What makes a song great? What makes some songs greater than others? I’m not 100% sure. It’s tough. Some songs are big, fast and grand. Others have power in their intimacy and understatement. Over the next several days, I will post my picks for the top 25 songs of all time, posting five more each day counting down to the all time greatest song of all time. I only picked one song per artist based on the potency of the lyrics, melody, performance and production. Here’s the first five:
Lou Reed wrote one hit single, “Walk On The Wild Side”, but this Loaded cut with the VU should have been his other. Three chords, a simple but powerful message, a solid guitar solo and the song is kind of weirdly composed but seems totally perfect. Loaded may be the VU’s worst album, but “Rock & Roll” is probably the band’s single greatest song.
24. TV On The Radio – “Family Tree” off Dear Science,
Three shuddering chords echo across eternity in this stunner about forbidden, star-crossed love. Tunde Adebimpe’s somber delivery performs its part modestly, allowing Sitek’s atmospherics to swarm the soundscape like graveyard fog. When the drum-machine kicks in towards the end carrying the song off like a funeral march, it gets me every time. This ghostly elegy is TV On The Radio’s best yet.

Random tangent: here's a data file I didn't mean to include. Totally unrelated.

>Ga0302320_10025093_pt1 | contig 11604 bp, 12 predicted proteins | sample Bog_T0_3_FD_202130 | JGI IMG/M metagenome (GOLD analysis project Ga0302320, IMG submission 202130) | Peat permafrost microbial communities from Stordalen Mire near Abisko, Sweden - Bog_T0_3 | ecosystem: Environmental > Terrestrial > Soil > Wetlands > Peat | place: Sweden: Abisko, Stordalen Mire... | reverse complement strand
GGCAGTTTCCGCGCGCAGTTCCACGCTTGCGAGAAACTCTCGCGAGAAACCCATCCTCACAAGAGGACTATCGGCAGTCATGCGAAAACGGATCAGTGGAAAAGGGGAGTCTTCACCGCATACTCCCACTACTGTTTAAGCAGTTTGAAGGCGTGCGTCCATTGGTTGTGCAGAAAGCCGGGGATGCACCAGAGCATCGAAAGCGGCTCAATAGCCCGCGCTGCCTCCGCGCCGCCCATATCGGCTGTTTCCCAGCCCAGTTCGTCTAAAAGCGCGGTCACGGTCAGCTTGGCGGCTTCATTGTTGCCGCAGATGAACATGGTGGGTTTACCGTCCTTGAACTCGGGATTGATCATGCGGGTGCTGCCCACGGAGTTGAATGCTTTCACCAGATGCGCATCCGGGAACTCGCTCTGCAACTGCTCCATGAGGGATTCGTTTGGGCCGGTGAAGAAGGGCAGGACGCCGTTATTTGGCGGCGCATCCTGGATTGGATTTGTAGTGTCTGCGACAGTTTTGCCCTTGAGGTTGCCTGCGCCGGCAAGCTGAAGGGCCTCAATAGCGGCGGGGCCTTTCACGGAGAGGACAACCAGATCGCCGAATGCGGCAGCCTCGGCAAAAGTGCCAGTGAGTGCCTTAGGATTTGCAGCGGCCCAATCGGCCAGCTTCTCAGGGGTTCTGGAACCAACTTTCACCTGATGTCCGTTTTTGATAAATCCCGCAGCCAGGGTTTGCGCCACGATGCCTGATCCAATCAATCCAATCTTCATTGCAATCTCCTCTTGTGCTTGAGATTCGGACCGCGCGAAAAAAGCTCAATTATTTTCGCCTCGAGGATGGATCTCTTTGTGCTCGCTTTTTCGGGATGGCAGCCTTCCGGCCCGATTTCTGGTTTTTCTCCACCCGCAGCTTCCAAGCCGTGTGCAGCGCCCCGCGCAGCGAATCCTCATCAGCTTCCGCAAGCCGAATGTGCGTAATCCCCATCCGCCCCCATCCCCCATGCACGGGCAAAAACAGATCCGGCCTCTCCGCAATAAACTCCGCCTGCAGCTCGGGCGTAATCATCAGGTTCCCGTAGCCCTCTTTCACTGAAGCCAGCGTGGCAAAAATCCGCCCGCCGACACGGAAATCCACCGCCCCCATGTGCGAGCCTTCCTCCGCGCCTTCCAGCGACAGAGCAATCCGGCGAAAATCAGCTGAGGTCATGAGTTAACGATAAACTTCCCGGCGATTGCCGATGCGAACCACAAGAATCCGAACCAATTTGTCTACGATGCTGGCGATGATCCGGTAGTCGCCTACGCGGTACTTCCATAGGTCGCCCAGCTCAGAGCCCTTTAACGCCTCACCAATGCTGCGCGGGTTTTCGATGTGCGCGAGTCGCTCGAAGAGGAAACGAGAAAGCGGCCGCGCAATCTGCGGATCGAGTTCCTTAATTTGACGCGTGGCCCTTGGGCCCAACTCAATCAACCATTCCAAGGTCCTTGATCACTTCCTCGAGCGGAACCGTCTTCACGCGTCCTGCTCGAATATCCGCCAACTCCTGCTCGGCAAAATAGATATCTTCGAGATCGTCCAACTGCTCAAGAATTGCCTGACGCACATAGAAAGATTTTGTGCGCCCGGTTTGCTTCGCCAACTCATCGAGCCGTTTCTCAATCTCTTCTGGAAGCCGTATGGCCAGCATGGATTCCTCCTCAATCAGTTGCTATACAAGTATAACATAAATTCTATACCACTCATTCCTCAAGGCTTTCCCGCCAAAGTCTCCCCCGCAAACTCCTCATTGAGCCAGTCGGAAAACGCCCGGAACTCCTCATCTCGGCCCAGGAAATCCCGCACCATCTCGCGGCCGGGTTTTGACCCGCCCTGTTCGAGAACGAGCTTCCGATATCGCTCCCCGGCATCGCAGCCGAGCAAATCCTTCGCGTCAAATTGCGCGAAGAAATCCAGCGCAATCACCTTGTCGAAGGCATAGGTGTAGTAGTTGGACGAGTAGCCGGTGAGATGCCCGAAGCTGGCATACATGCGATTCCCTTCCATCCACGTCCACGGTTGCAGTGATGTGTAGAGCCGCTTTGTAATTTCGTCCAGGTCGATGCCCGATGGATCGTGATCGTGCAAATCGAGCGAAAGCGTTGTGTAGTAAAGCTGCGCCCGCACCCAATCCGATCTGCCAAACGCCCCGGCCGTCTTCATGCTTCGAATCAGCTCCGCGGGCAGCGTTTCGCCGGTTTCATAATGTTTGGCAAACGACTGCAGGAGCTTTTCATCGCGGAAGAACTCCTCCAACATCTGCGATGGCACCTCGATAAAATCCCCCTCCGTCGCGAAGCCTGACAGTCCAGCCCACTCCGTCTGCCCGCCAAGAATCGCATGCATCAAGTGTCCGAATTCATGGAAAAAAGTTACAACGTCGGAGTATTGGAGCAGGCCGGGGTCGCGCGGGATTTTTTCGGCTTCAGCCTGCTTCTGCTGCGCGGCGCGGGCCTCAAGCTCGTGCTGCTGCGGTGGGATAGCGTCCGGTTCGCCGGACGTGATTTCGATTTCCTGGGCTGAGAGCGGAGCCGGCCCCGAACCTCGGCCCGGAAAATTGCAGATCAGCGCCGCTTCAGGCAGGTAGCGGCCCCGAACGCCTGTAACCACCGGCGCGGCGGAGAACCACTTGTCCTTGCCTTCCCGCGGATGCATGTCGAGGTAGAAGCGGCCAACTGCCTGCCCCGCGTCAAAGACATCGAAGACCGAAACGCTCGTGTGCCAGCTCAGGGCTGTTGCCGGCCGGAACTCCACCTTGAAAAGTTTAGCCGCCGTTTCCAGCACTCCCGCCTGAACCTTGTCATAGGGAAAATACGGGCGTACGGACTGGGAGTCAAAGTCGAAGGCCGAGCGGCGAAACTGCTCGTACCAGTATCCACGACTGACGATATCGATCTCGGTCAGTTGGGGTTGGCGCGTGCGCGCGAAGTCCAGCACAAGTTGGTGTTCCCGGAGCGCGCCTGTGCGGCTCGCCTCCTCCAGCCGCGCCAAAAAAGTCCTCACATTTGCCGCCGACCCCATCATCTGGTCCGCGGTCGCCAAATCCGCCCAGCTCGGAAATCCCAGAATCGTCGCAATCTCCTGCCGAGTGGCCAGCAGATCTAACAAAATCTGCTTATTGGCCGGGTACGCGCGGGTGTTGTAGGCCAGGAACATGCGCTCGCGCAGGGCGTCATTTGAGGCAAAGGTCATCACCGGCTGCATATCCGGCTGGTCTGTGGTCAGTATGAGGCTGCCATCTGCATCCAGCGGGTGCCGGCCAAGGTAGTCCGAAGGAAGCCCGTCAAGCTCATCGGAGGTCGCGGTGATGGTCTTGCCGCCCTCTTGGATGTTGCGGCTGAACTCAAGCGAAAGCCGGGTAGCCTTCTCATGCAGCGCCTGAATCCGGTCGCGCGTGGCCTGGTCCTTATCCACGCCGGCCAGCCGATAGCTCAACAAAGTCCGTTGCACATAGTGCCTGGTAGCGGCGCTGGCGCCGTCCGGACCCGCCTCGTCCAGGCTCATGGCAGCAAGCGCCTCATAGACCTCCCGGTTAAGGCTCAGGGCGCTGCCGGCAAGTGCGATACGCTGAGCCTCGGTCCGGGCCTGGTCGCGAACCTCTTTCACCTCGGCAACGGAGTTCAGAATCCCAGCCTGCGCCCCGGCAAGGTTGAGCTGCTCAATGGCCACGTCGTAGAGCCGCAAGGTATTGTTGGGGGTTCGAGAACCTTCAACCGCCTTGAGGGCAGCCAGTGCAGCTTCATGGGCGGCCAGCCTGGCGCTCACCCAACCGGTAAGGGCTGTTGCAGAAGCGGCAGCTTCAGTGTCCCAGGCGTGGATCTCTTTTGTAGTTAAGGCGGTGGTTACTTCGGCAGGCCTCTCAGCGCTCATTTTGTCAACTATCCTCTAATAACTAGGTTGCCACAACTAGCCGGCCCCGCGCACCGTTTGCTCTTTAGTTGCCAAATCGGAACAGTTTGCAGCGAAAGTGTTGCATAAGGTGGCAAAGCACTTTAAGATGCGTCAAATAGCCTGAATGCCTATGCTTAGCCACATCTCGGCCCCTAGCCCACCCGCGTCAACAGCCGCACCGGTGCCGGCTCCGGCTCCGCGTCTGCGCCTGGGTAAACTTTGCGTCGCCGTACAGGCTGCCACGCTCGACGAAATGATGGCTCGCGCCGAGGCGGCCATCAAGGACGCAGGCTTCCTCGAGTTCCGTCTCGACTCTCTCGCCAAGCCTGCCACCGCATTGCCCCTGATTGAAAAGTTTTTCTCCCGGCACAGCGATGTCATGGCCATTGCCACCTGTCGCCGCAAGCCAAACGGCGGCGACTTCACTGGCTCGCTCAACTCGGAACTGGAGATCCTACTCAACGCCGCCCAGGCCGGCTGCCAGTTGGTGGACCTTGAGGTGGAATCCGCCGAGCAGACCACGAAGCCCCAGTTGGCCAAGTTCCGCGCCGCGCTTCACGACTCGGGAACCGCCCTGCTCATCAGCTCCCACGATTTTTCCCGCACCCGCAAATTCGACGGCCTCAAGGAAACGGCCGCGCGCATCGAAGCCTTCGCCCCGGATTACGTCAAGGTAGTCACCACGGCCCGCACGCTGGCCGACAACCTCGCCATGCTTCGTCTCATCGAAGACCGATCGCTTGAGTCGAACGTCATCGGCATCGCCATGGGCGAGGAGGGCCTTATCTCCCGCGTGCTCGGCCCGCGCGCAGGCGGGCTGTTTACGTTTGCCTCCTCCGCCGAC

23. The White Stripes – “Dead Leaves And The Dirty Ground” off White Blood Cells
Detroit poetry for lost love from the always awesome Jack and Meg White. Simple, striking and powerful, this song is The White Stripes at their absolute pure-pop-garage-rock zenith and that desolate, dirty riff is the sound of a star being born.
22. Dinosaur Jr. – “Freak Scene” off Bug
The opening riff just says it all: an anthem for freaks, geeks, and anyone who just doesn’t fit in and can never seem to get what they want. The song is cut up into the main verse part and the parts where J. Mascis goes batshit on his fret-board, churning out gorgeous, screaching melodies like rainbows. The key to this song however, is the sensitivity and naivety in Mascis’ voice and the joyous, searching quality in his noodling.
21. Moby Grape – “Seeing” off Moby Grape ’69
Skip Spence’s last song with the Grape pretty much makes the rest of Moby Grape ’69 seem like the tame piece of shit it is in comparison with this incredible closer. Phantasmogoric guitars shplash around the left and right channels as if they were trying to illustrate the acid-trip scene in Easy Rider in audio format as the song jolts between quiet acoustic bits in between full blown rockouts. In under four minutes, this epic seems to encapsulate what it might feel like to feel your mind being violently whacked off its rocker by schizophrenia and a plethora of hallucinogenics. And then there’s that weird falsetto bit in the middle where it sounds like the angels comes down and just takes Spence’s head off with them for good. Spence’s insanity was no laughing matter and it pretty much decimated the unbound talent of this incredible sage of a man, but it did make for this masterpiece of a song, as well as his classic Oar album.